London's the only place for new comics | Leo Kearse hates the 'out-of-town' gigs

London's the only place for new comics

Leo Kearse hates the 'out-of-town' gigs

Contrary to the Chortle Correspondents article earlier this week, I’m always being told that, as a newer act, I need to gig outside London. Audiences are more appreciative, pay is better and in the car on the way to the gig you get to network with more established acts. London gigs, I’m told, are in front of tiny audiences too cool to laugh, spots are short, lineups are long and there’s too much competition from other acts, with the few paid spots going to the big boys.

 So why do I think out-of-town is a waste of time? Why do I gig almost exclusively in London? Because I’m not shit and I want to get better, basically

 If you’re a poor, generic, hacky act you’ll hate London and love out-of-town gigs. That ‘appreciative out-of-town audience’ is just the Pavlovian bleating of drunk yokels out for their one night a month. In Zone 1 you’re performing to people who are out every night imbibing a heady stew of world-class arts; they’re naturally going to be more demanding. The flipside is that they’re more open to fresh approaches to comedy and challenging material – great if you want to develop as an act.

 In Shitting Planktonbury, your competition is a tractor fair and a dartboard. They will laugh at all your hacky jokes about Facebook, 50 Shades of Grey, yoot speak, a celebrity you faintly resemble, your racist nan, etc… You will get applause breaks just for using the words ‘fingering’ or ‘vajazzle’. You can call someone wearing a check shirt ‘Brokeback Mountain’ and they’ll clap it up like Oscar Wilde has leapt from the grave. ‘…And then I got off the bus!’ Standing ovation. But do you really want your worst, hackiest excesses to be rewarded like this?

 The lower barrier to entry means you get some truly atrocious acts on out-of-town line-ups , one of whom is only there because he’s driving the other acts. Yes, you get acts this bad in London, but gravity keeps them at the bottom end of the open mic circuit (which they write about in Chortle Correspondents pieces as indicative of the wider London comedy scene, am I right???). Anyone with a modicum of talent can get plenty of London gigs without resorting to doing five-minute slots in front of an audience of other comedians with a promoter who MCs his own nights and uncomfortably sleazes on your girlfriend while you’re at the bar.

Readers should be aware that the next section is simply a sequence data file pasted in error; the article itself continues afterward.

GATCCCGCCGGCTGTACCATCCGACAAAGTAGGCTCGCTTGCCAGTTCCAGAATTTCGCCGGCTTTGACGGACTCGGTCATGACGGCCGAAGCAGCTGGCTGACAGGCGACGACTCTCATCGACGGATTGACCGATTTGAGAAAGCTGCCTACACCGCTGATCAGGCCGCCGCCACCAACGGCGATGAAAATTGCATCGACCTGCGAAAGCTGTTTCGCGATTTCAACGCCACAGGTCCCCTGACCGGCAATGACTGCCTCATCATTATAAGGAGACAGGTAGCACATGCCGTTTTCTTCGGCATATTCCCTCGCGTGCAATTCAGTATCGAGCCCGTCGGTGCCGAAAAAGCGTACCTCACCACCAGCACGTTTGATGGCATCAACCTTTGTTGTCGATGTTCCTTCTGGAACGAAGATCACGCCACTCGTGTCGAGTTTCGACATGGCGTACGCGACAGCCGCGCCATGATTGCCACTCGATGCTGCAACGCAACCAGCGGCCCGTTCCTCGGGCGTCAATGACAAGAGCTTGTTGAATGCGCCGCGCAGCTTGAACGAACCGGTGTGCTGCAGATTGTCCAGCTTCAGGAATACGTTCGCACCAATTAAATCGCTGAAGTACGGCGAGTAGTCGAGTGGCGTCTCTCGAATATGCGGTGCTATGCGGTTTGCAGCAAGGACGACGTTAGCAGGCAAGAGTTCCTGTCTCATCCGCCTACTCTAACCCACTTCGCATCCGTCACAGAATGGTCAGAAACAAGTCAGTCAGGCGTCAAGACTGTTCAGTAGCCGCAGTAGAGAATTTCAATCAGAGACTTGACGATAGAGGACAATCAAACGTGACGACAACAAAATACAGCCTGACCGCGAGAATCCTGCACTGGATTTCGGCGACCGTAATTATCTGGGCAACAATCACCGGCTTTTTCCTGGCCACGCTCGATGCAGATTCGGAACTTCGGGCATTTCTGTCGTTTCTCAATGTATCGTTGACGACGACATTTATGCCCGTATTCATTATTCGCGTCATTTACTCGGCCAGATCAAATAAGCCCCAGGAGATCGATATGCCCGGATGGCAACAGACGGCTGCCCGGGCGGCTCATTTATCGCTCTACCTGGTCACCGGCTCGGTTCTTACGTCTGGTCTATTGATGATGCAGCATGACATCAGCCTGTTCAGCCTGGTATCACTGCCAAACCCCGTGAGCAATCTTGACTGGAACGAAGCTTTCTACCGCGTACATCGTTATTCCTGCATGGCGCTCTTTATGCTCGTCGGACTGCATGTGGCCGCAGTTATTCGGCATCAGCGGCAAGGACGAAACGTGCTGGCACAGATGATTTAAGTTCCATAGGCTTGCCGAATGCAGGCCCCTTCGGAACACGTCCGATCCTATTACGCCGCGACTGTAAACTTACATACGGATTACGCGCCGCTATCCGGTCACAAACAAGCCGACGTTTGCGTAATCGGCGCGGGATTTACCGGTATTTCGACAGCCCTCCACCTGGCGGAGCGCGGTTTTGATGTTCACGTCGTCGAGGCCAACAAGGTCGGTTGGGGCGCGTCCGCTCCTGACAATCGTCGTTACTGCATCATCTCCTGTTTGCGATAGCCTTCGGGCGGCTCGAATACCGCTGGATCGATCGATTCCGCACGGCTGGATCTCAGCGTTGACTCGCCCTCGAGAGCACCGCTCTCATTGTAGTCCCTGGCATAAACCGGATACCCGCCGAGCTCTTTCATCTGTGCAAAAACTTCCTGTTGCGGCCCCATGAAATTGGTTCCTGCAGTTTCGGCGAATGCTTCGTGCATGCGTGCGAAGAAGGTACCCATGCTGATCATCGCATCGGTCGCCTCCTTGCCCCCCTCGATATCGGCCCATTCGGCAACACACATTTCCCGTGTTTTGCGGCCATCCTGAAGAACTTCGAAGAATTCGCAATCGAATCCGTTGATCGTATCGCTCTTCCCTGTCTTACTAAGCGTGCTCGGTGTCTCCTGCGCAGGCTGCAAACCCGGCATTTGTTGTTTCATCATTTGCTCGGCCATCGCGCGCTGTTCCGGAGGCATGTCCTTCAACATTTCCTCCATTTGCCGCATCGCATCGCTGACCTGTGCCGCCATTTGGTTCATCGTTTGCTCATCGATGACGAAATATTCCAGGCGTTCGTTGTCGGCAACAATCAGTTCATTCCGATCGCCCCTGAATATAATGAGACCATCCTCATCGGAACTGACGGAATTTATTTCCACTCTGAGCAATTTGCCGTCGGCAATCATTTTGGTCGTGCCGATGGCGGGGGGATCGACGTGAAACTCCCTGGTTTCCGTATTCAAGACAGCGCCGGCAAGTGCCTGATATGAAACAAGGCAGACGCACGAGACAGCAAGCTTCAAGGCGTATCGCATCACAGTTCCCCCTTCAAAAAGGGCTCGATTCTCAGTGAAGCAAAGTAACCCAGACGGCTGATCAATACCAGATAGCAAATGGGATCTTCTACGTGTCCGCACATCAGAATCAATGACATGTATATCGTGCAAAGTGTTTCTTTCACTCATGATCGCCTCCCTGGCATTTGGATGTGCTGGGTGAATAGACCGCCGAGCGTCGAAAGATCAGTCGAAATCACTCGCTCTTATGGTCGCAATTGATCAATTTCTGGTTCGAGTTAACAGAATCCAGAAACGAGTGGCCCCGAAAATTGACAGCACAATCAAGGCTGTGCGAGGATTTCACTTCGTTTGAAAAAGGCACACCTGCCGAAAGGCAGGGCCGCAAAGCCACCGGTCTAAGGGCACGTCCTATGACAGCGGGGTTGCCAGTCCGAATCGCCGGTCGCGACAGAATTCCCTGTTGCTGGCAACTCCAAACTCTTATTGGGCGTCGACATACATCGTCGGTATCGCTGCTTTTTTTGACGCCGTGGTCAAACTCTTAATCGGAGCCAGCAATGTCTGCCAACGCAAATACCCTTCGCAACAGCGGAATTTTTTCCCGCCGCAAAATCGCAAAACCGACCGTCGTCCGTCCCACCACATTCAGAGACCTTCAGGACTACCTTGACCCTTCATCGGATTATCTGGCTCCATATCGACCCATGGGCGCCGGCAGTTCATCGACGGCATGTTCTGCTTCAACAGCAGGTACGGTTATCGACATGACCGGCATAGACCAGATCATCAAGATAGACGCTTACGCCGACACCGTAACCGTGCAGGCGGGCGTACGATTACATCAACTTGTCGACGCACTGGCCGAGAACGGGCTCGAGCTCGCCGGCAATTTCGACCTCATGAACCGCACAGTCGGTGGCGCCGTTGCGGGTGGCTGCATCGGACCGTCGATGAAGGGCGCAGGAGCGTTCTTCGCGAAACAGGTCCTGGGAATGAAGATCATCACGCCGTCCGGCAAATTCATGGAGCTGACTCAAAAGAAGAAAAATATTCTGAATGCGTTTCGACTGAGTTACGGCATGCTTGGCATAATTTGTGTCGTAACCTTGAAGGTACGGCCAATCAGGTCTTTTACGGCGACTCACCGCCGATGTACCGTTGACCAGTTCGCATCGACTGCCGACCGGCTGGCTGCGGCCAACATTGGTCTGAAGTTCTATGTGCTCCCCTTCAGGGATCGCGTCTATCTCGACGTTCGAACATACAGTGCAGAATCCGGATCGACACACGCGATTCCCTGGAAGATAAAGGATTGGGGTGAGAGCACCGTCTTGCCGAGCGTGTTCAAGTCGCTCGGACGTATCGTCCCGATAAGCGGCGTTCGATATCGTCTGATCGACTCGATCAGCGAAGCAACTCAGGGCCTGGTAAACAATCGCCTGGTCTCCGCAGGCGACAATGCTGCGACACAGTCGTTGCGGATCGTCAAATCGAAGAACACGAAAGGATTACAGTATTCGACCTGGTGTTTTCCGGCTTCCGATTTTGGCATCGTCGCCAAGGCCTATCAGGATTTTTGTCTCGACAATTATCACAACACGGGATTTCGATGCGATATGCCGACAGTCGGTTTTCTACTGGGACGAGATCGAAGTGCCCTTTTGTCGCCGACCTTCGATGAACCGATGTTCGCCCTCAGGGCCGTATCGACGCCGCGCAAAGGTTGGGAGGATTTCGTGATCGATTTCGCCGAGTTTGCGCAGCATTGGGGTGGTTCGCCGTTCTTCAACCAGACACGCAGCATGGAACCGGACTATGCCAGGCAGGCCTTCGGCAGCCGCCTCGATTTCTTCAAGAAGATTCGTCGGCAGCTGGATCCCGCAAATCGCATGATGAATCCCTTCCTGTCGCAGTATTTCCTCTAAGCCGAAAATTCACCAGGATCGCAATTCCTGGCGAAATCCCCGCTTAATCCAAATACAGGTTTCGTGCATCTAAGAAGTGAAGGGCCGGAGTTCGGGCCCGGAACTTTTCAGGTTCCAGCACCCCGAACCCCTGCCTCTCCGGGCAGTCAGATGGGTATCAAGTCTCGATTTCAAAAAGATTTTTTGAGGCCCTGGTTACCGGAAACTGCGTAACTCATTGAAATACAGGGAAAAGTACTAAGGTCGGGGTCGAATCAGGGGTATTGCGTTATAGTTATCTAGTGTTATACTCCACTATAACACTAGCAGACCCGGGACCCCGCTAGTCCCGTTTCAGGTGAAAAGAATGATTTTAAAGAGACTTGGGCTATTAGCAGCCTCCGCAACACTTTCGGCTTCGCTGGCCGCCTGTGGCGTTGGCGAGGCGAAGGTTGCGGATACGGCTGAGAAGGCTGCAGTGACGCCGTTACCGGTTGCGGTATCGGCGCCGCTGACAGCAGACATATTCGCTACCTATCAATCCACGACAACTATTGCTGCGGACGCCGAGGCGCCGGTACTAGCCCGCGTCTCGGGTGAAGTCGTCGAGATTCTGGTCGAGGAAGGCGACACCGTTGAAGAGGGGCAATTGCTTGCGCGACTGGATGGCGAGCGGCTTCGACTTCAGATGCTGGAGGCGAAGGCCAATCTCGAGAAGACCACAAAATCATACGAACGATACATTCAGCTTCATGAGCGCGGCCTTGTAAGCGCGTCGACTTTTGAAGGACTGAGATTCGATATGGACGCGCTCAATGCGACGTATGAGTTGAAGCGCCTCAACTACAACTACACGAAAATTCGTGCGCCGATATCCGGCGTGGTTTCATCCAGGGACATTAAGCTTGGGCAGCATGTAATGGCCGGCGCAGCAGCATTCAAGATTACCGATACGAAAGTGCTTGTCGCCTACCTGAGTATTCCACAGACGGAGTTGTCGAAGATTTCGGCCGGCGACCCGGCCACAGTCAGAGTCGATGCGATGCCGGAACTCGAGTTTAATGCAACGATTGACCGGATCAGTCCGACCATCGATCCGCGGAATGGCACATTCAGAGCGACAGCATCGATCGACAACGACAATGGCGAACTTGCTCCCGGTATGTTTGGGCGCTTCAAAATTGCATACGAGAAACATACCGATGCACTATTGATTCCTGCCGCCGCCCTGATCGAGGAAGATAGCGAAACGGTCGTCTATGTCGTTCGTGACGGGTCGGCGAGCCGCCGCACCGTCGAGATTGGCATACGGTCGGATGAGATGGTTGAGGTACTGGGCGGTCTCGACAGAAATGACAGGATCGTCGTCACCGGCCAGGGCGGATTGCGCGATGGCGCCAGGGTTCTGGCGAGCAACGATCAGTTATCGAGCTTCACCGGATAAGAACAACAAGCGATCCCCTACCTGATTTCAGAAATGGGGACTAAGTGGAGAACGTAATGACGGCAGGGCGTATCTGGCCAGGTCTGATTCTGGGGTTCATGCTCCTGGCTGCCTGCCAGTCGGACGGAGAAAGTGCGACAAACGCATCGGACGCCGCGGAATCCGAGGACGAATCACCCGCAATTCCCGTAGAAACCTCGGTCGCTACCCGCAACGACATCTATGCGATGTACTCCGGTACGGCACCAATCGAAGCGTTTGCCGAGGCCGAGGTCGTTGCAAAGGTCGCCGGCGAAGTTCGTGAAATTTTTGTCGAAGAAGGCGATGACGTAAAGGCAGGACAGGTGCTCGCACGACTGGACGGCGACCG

In fact one of the best things about London gigs is how easy it is to get loads of stage time. You can double, or even triple, with just a short hop on the Tube between gigs. Compare this to out-of-town gigs where you have to spend three hours each way on the back seat of a hatchback with your knees up around your ears sucking up the farts of a car load of alcoholics, wedged between a tediously egocentric failed actress and a jumped up motormouthed teenager in a shiny suit.

After you’ve performed, you have to wait until the end of the night to get your lift back. Travel to Bishops Piddle for one spot, getting back at 2am, or do three spots in London and be in bed before midnight? It’s a no-brainer.

 I’m also told that London doesn’t pay. It definitely is harder to get consistent paid work in London because there are so many fantastic acts here vying for the spots. But at this stage of my comedy ‘career’, I just want to get better and progress. And the economics of out of town gigs don’t add up – factor in travel costs and the opportunity cost of losing seven hours traveling and performing, and I’m not so sure it’s as lucrative as I’m told. Opportunities abound in London: I’d barely been going a year when I was spotted at a gig and put into the audition process for ITV’s Show Me The Funny, which was hugely informative.

 If you want to develop as an act, London is the place to be. All the best comedians are here, from all round the world (there are actually more Canadian comedians in London than there are in Canada) which keeps you on your toes; you’re constantly being inspired by acts you gig with.  Gigs are better, with an informed audience who won’t tolerate hack but have the tolerance for deeper material. Industry and opportunity is here. In London, the gigs are paved with comedy gold.

 PS: Edinburgh still counts as London.

Published: 18 Jul 2013

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